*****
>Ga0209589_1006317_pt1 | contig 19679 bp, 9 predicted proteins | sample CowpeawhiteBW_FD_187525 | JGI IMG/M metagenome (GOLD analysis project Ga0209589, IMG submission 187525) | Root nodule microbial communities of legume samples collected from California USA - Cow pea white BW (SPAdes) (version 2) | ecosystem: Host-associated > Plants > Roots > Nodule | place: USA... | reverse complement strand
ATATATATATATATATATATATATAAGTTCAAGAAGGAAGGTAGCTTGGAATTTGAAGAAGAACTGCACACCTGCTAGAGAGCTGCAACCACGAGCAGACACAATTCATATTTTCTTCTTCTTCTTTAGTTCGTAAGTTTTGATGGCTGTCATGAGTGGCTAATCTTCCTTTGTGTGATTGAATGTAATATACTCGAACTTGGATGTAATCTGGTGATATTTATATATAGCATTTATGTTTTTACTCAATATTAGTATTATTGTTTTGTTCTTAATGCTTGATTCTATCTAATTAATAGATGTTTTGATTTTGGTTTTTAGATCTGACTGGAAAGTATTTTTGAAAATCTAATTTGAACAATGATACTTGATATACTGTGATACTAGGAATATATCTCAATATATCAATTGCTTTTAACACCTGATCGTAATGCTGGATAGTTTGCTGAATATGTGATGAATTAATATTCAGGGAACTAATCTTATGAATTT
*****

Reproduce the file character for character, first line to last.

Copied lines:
>Ga0209589_1006317_pt1 | contig 19679 bp, 9 predicted proteins | sample CowpeawhiteBW_FD_187525 | JGI IMG/M metagenome (GOLD analysis project Ga0209589, IMG submission 187525) | Root nodule microbial communities of legume samples collected from California USA - Cow pea white BW (SPAdes) (version 2) | ecosystem: Host-associated > Plants > Roots > Nodule | place: USA... | reverse complement strand
ATATATATATATATATATATATATAAGTTCAAGAAGGAAGGTAGCTTGGAATTTGAAGAAGAACTGCACACCTGCTAGAGAGCTGCAACCACGAGCAGACACAATTCATATTTTCTTCTTCTTCTTTAGTTCGTAAGTTTTGATGGCTGTCATGAGTGGCTAATCTTCCTTTGTGTGATTGAATGTAATATACTCGAACTTGGATGTAATCTGGTGATATTTATATATAGCATTTATGTTTTTACTCAATATTAGTATTATTGTTTTGTTCTTAATGCTTGATTCTATCTAATTAATAGATGTTTTGATTTTGGTTTTTAGATCTGACTGGAAAGTATTTTTGAAAATCTAATTTGAACAATGATACTTGATATACTGTGATACTAGGAATATATCTCAATATATCAATTGCTTTTAACACCTGATCGTAATGCTGGATAGTTTGCTGAATATGTGATGAATTAATATTCAGGGAACTAATCTTATGAATTT